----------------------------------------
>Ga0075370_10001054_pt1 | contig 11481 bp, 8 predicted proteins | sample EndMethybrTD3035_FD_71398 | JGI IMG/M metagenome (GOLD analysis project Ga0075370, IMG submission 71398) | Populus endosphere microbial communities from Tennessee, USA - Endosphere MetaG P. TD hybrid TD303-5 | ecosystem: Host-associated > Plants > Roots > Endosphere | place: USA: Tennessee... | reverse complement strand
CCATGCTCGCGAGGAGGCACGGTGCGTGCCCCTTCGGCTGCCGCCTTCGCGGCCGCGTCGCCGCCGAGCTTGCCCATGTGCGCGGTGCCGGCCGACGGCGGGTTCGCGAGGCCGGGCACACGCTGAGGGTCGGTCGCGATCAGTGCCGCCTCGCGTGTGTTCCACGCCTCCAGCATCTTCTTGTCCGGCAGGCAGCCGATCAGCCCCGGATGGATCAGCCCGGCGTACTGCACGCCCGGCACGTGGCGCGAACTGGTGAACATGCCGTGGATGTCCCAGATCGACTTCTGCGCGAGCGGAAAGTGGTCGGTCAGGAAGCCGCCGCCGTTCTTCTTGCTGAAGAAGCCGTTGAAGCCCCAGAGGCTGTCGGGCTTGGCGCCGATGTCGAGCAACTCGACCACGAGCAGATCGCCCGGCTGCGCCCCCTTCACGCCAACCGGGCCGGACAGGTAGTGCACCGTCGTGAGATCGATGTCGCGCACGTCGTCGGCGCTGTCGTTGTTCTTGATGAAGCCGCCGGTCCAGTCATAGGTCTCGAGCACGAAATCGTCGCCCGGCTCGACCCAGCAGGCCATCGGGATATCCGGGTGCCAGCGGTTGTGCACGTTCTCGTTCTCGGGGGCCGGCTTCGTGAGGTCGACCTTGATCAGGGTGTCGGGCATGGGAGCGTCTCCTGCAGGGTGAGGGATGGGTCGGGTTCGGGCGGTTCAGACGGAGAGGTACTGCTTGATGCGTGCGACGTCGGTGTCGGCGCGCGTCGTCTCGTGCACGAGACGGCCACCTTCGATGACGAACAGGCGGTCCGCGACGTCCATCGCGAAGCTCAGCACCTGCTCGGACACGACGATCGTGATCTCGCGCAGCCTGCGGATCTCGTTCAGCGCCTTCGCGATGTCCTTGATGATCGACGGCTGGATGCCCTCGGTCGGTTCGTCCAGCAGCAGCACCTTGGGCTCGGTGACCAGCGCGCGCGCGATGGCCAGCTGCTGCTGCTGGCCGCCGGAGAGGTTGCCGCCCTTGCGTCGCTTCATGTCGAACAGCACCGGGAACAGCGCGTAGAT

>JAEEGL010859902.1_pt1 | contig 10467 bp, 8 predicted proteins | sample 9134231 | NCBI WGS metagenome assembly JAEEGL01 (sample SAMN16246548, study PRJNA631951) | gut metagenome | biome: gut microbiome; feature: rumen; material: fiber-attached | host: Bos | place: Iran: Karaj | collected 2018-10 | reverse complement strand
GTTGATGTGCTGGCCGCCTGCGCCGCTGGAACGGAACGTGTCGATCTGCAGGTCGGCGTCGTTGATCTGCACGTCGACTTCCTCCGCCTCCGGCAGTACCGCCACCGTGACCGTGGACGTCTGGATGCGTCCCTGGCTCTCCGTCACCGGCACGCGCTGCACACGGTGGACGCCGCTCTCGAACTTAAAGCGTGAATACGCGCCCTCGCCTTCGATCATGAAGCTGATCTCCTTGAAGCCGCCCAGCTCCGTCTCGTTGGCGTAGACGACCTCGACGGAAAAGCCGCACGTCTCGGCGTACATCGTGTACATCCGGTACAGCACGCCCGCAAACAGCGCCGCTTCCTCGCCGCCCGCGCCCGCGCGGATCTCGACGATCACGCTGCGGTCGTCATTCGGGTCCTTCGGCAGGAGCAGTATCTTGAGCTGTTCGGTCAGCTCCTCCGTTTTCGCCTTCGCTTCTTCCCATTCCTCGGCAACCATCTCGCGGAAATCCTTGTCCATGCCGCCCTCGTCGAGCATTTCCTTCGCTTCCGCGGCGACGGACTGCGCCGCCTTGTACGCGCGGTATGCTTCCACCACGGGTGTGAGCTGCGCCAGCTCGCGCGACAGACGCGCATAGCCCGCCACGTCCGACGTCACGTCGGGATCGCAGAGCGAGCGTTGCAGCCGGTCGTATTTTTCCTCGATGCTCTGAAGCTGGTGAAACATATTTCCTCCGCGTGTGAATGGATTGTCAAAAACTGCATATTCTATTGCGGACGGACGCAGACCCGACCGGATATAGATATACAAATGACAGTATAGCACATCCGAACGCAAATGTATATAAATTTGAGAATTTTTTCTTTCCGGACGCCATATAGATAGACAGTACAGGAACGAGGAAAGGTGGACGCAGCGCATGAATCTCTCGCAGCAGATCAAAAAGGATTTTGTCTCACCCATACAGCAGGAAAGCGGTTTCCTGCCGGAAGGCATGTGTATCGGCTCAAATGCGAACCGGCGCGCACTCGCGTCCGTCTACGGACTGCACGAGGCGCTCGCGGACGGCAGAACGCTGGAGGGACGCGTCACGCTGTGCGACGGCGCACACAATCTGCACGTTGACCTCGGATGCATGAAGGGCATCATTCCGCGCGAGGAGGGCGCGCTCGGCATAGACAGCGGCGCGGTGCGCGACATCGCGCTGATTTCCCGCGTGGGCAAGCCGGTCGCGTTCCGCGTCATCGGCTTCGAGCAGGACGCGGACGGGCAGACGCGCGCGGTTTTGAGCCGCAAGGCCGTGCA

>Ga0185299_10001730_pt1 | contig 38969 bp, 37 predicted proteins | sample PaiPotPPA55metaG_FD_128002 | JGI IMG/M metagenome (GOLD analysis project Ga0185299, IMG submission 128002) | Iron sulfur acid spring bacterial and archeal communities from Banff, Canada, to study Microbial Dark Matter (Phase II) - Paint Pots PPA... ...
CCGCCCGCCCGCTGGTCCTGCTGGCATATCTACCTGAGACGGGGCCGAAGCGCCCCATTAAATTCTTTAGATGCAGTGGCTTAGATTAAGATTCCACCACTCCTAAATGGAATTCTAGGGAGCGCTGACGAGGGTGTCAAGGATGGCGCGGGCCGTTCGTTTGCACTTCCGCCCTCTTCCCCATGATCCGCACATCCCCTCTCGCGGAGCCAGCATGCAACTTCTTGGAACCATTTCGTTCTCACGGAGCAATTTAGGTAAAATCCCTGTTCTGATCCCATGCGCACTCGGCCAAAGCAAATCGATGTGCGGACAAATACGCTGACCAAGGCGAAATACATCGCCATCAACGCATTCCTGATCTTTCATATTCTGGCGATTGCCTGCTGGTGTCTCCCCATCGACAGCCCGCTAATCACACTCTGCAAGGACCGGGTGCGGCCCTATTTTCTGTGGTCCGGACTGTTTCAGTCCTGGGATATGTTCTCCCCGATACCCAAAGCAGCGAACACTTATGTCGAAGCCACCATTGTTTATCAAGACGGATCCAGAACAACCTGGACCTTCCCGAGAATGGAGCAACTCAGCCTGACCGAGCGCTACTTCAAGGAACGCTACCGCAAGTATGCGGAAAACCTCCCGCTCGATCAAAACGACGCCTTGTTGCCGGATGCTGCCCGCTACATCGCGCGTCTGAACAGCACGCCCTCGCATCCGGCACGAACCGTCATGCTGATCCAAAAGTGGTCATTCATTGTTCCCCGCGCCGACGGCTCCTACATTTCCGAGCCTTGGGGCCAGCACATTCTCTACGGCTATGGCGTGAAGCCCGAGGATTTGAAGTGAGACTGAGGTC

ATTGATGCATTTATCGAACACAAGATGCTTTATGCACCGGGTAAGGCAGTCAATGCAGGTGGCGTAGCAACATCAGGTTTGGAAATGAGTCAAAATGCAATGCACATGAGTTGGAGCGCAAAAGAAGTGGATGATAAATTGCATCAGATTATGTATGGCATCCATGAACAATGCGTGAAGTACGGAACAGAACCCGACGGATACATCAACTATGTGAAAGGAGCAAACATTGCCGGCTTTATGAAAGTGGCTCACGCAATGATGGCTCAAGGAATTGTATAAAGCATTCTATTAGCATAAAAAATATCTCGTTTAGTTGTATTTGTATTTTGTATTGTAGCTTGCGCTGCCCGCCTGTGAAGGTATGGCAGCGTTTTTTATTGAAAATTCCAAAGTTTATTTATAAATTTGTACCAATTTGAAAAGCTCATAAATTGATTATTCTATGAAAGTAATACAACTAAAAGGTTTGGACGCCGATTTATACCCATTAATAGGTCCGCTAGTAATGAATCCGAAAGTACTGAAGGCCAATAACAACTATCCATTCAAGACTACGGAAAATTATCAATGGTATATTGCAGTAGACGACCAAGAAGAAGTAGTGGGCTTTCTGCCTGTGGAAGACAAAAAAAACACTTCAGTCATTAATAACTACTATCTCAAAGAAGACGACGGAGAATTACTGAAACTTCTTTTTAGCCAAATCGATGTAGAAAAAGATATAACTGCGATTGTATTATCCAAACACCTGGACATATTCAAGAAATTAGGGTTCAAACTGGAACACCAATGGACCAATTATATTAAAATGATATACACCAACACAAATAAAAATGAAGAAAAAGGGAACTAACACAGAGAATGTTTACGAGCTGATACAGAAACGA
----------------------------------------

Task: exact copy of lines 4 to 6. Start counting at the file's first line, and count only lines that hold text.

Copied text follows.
GTTGATGTGCTGGCCGCCTGCGCCGCTGGAACGGAACGTGTCGATCTGCAGGTCGGCGTCGTTGATCTGCACGTCGACTTCCTCCGCCTCCGGCAGTACCGCCACCGTGACCGTGGACGTCTGGATGCGTCCCTGGCTCTCCGTCACCGGCACGCGCTGCACACGGTGGACGCCGCTCTCGAACTTAAAGCGTGAATACGCGCCCTCGCCTTCGATCATGAAGCTGATCTCCTTGAAGCCGCCCAGCTCCGTCTCGTTGGCGTAGACGACCTCGACGGAAAAGCCGCACGTCTCGGCGTACATCGTGTACATCCGGTACAGCACGCCCGCAAACAGCGCCGCTTCCTCGCCGCCCGCGCCCGCGCGGATCTCGACGATCACGCTGCGGTCGTCATTCGGGTCCTTCGGCAGGAGCAGTATCTTGAGCTGTTCGGTCAGCTCCTCCGTTTTCGCCTTCGCTTCTTCCCATTCCTCGGCAACCATCTCGCGGAAATCCTTGTCCATGCCGCCCTCGTCGAGCATTTCCTTCGCTTCCGCGGCGACGGACTGCGCCGCCTTGTACGCGCGGTATGCTTCCACCACGGGTGTGAGCTGCGCCAGCTCGCGCGACAGACGCGCATAGCCCGCCACGTCCGACGTCACGTCGGGATCGCAGAGCGAGCGTTGCAGCCGGTCGTATTTTTCCTCGATGCTCTGAAGCTGGTGAAACATATTTCCTCCGCGTGTGAATGGATTGTCAAAAACTGCATATTCTATTGCGGACGGACGCAGACCCGACCGGATATAGATATACAAATGACAGTATAGCACATCCGAACGCAAATGTATATAAATTTGAGAATTTTTTCTTTCCGGACGCCATATAGATAGACAGTACAGGAACGAGGAAAGGTGGACGCAGCGCATGAATCTCTCGCAGCAGATCAAAAAGGATTTTGTCTCACCCATACAGCAGGAAAGCGGTTTCCTGCCGGAAGGCATGTGTATCGGCTCAAATGCGAACCGGCGCGCACTCGCGTCCGTCTACGGACTGCACGAGGCGCTCGCGGACGGCAGAACGCTGGAGGGACGCGTCACGCTGTGCGACGGCGCACACAATCTGCACGTTGACCTCGGATGCATGAAGGGCATCATTCCGCGCGAGGAGGGCGCGCTCGGCATAGACAGCGGCGCGGTGCGCGACATCGCGCTGATTTCCCGCGTGGGCAAGCCGGTCGCGTTCCGCGTCATCGGCTTCGAGCAGGACGCGGACGGGCAGACGCGCGCGGTTTTGAGCCGCAAGGCCGTGCA

>Ga0185299_10001730_pt1 | contig 38969 bp, 37 predicted proteins | sample PaiPotPPA55metaG_FD_128002 | JGI IMG/M metagenome (GOLD analysis project Ga0185299, IMG submission 128002) | Iron sulfur acid spring bacterial and archeal communities from Banff, Canada, to study Microbial Dark Matter (Phase II) - Paint Pots PPA... ...
CCGCCCGCCCGCTGGTCCTGCTGGCATATCTACCTGAGACGGGGCCGAAGCGCCCCATTAAATTCTTTAGATGCAGTGGCTTAGATTAAGATTCCACCACTCCTAAATGGAATTCTAGGGAGCGCTGACGAGGGTGTCAAGGATGGCGCGGGCCGTTCGTTTGCACTTCCGCCCTCTTCCCCATGATCCGCACATCCCCTCTCGCGGAGCCAGCATGCAACTTCTTGGAACCATTTCGTTCTCACGGAGCAATTTAGGTAAAATCCCTGTTCTGATCCCATGCGCACTCGGCCAAAGCAAATCGATGTGCGGACAAATACGCTGACCAAGGCGAAATACATCGCCATCAACGCATTCCTGATCTTTCATATTCTGGCGATTGCCTGCTGGTGTCTCCCCATCGACAGCCCGCTAATCACACTCTGCAAGGACCGGGTGCGGCCCTATTTTCTGTGGTCCGGACTGTTTCAGTCCTGGGATATGTTCTCCCCGATACCCAAAGCAGCGAACACTTATGTCGAAGCCACCATTGTTTATCAAGACGGATCCAGAACAACCTGGACCTTCCCGAGAATGGAGCAACTCAGCCTGACCGAGCGCTACTTCAAGGAACGCTACCGCAAGTATGCGGAAAACCTCCCGCTCGATCAAAACGACGCCTTGTTGCCGGATGCTGCCCGCTACATCGCGCGTCTGAACAGCACGCCCTCGCATCCGGCACGAACCGTCATGCTGATCCAAAAGTGGTCATTCATTGTTCCCCGCGCCGACGGCTCCTACATTTCCGAGCCTTGGGGCCAGCACATTCTCTACGGCTATGGCGTGAAGCCCGAGGATTTGAAGTGAGACTGAGGTC